The trip was a brief detour on Westerwelle's planned trip to Israel. Stopping in Malta on Monday morning, the foreign minister changed planes and headed to a military base outside Benghazi, where the Libyan opposition leadership, the National Transitional Council, is based.
During the symbolically-charged visit, Westerwelle opened the German liaison office, where two German diplomats have been working to strengthen ties with the Libyan rebels.
Germany now recognized the rebel council as the Berlin's partner for dealings in Libya, Westerwelle said.
"The NTC is the legitimate representative of the Libyan people," Westerwelle told reporters after meeting council officials, including the rebel "foreign minister" Ali al-Essawi.
"We want a free Libya, in peace and democracy without (Muammar) Qaddafi," he said in the rebels' eastern bastion of Benghazi, Libya's second city.
Germany becomes the 13th nation to recognize the NTC as "sole legitimate representative," after Australia, Britain, France, Gambia, Italy, Jordan,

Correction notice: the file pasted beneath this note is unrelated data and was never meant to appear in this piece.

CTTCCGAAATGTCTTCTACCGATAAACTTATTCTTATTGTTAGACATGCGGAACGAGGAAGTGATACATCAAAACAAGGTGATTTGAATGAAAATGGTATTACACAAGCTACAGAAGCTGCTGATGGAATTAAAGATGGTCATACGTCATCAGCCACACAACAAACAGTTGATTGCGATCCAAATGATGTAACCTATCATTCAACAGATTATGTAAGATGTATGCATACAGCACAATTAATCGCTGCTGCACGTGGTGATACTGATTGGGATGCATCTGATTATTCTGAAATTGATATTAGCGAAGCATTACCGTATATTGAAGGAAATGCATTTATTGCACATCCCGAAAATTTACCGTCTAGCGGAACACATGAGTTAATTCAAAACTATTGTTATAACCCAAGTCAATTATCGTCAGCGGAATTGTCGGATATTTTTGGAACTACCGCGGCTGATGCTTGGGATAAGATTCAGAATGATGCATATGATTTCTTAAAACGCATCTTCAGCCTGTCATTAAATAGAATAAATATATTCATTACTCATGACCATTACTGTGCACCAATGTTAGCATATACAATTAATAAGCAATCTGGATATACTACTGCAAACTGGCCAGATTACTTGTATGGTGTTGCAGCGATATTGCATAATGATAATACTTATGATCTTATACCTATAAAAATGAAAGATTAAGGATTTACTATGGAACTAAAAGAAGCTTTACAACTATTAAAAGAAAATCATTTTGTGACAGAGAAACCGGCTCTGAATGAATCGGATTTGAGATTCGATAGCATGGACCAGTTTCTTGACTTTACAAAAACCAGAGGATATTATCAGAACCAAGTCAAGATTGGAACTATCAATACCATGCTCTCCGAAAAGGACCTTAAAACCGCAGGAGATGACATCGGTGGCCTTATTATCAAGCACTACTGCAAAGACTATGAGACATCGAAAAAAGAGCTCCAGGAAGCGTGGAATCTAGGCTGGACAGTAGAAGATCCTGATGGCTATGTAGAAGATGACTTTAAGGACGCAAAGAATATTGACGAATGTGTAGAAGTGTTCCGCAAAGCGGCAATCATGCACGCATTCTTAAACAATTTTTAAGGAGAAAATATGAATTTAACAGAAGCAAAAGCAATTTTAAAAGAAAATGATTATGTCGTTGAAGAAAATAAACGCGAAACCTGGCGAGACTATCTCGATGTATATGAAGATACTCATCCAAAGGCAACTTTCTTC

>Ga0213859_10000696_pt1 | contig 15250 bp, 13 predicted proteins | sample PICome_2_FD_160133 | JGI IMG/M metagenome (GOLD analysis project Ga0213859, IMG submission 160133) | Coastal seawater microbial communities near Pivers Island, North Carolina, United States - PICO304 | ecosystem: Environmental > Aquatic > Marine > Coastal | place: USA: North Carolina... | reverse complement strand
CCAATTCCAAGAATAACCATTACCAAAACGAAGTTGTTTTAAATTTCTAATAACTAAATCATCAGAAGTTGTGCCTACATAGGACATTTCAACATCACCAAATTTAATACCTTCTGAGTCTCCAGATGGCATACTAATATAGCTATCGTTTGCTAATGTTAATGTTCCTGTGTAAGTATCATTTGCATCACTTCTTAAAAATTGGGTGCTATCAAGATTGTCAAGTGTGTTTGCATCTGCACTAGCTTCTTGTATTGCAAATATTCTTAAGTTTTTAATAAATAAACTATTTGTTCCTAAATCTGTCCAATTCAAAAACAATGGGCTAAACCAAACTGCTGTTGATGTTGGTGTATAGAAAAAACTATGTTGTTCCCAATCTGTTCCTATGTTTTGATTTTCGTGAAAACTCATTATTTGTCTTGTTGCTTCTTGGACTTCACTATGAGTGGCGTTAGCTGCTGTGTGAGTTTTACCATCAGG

Malta, Qatar, Senegal, Spain, the United Arab Emirates and the United States.
"We welcome Germany's recognition, which will definitely boost international support for the Libyan revolt," NTC chairman Mustafa Mohamed Abdel Jalil told a joint news conference with Jordanian Foreign Minister Nasser Judeh in Amman.
Development Minister Dirk Niebel accompanied Westerwelle on the three-hour visit, which is the first by any member of the German government to the rebel-controlled area.
Westerwelle's visit is meant to signal that Germany is committed to supporting a new, post-Qaddafi Libya, despite its abstention from a United Nations vote on military intervention in the country.
Westerwelle's plane also carried humanitarian aid for the people of Benghazi.